Teen Suicide: Why Are We Losing So Many So Young?

April 18, 2017 / Amy Krolak  / 
suicide prevention, do not give up

Maybe you can relate to this: as a parent, there exists a thin line between what happens to any child and what happens to my child. A tragic event occurs involving my friend’s child, a child in my community, or even a child in the news and I feel it could have been my child. I feel the pain as if it were my child. Teen suicide is one of a parent’s greatest fears. And as an adult who experienced suicidal ideation, it’s unfathomable to me.

When I was in my first year of recovery after hospitalization for severe depression, I used writing as a way to process my pain. I wrote in journal after journal and I began to think of the future and what it had in mind for me. And when I heard about the following story, I thought—maybe my writing could help others?

(Note: for more information on identifying the signs of mental illness, see this post from our suicide prevention series)

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From there to here: A journey of recovery full circle

March 29, 2017 / Amy Krolak  / 
full circle, recovery

Today, I enjoy relaxing in my reclining leather loveseat next to my ten-month-old black lab puppy, Lulu. She rests her warm head on my leg.  I am excited about the impending birth of my first grandchild who is expected later this month. It is now spring and my moods have lifted. On a day like this, with the sun shining and a slight breeze coming in, you would never guess that I am in recovery. On a day like this, it seems impossible that a bit more than 2629 days ago, this day wasn’t going to happen. I thought January 8, 2010, was to be my last day.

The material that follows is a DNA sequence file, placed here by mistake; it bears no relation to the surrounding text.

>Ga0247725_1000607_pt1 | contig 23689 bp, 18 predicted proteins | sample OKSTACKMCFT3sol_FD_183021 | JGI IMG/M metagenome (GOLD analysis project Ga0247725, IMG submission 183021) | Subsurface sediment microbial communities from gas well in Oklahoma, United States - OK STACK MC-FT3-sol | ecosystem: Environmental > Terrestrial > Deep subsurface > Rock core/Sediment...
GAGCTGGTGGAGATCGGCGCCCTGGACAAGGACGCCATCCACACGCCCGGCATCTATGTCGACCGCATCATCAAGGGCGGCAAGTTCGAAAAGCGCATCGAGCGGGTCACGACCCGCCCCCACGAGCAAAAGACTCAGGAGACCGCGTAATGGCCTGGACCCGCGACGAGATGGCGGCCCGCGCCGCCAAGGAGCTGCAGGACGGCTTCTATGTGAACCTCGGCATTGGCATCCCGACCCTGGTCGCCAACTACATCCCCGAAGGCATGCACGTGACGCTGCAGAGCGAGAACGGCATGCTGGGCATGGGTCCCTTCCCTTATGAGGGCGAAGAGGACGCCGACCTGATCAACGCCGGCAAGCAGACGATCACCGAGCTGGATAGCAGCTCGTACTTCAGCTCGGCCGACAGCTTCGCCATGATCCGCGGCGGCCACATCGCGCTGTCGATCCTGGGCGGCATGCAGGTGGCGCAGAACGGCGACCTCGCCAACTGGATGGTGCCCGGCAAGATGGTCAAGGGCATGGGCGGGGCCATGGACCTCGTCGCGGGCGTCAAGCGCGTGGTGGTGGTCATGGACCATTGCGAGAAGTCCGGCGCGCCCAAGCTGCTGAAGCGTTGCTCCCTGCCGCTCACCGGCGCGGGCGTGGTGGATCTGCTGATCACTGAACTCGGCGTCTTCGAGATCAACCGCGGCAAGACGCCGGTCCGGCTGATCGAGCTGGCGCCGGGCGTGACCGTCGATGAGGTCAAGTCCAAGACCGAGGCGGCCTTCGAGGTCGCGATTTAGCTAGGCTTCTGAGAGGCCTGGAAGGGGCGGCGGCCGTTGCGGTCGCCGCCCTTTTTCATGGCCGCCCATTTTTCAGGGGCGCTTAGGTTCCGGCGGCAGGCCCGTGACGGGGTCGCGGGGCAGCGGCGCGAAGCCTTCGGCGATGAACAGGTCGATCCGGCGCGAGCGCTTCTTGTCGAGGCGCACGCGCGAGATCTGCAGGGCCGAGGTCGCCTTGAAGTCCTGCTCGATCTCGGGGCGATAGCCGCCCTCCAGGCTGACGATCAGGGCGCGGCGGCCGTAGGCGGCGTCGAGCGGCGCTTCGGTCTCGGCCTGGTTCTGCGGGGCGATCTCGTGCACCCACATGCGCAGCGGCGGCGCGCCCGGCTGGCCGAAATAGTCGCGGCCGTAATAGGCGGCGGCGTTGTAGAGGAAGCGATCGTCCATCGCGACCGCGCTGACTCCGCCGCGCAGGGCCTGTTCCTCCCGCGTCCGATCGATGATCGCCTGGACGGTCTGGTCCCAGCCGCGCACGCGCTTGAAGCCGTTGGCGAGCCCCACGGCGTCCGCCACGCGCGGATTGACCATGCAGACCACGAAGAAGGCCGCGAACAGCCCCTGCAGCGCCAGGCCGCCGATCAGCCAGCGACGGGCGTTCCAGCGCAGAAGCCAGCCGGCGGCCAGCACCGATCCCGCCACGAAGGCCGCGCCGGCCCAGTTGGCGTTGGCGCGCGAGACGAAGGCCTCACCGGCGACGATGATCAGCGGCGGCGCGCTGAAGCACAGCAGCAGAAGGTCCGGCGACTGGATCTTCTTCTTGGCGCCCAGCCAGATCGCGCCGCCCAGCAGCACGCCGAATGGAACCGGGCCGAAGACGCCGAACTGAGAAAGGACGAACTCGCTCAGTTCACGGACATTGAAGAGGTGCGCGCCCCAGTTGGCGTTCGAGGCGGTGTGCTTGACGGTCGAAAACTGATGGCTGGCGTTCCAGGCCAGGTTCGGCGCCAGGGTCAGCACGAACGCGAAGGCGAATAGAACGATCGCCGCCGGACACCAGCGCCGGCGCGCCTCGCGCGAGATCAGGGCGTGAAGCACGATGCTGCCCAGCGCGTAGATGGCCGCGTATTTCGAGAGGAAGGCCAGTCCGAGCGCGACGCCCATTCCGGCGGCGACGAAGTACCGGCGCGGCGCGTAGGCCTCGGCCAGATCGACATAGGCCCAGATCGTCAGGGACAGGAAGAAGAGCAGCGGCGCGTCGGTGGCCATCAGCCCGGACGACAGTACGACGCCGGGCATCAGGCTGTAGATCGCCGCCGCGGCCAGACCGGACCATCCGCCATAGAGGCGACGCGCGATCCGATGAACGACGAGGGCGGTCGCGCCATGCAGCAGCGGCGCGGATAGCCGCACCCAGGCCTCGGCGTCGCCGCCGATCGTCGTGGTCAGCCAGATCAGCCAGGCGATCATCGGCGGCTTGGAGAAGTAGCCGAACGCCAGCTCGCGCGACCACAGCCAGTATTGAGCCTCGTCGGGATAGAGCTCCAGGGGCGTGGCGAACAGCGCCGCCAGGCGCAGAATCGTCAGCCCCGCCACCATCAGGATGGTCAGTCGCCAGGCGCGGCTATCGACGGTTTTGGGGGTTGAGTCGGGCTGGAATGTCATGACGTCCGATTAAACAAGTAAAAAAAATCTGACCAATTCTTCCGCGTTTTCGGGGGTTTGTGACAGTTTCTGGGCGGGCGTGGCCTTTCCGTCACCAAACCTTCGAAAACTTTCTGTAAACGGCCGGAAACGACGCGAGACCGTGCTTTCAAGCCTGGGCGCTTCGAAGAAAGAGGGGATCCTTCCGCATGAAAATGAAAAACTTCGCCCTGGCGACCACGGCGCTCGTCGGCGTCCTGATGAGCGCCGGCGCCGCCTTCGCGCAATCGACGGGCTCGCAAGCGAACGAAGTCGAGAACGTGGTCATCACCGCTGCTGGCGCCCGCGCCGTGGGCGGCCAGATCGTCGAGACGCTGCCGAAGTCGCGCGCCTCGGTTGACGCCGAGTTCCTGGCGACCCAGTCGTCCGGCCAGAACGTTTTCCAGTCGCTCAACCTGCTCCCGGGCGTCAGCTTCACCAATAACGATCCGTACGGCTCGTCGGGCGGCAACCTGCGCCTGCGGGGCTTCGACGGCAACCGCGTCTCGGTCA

My “last” day

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Part 3 – My Story…The Tale of a Good Samaritan

August 17, 2016 / Danei Edelen  / 
project semicolon, good samaritan

My Dance with Death…

If you would see me today, you would never imagine me as a person who had tried to take her own life. That’s the point. According to the National Mental Health Association, a 2000 study conducted by researchers at Johns Hopkins University found that approximately 25 to 50 percent of patients with bipolar attempt suicide at least once  (1).

I will always regret that my family was not educated about my mental illness sooner. Now that I am in recovery, I can rationally understand how life gets busy. But just like my psychologist explained, I was sitting in that pit with my entire psychological house broken into a thousand pieces during that time. I was confused, having difficulty focusing; I felt overwhelmed, vulnerable and afraid. As I watched them seemingly walk blithely away saying, “I’ll be praying for you! Call me if you need anything!” I reached up my arm to stop them but my wrist was missing pieces. I cried for help, but hadn’t put my mouth together yet. I remember endless days of feeling so lonely that it ached in my bones – my foundation crumbling from beneath me. Luckily, a Good Samaritan came along. (more…)

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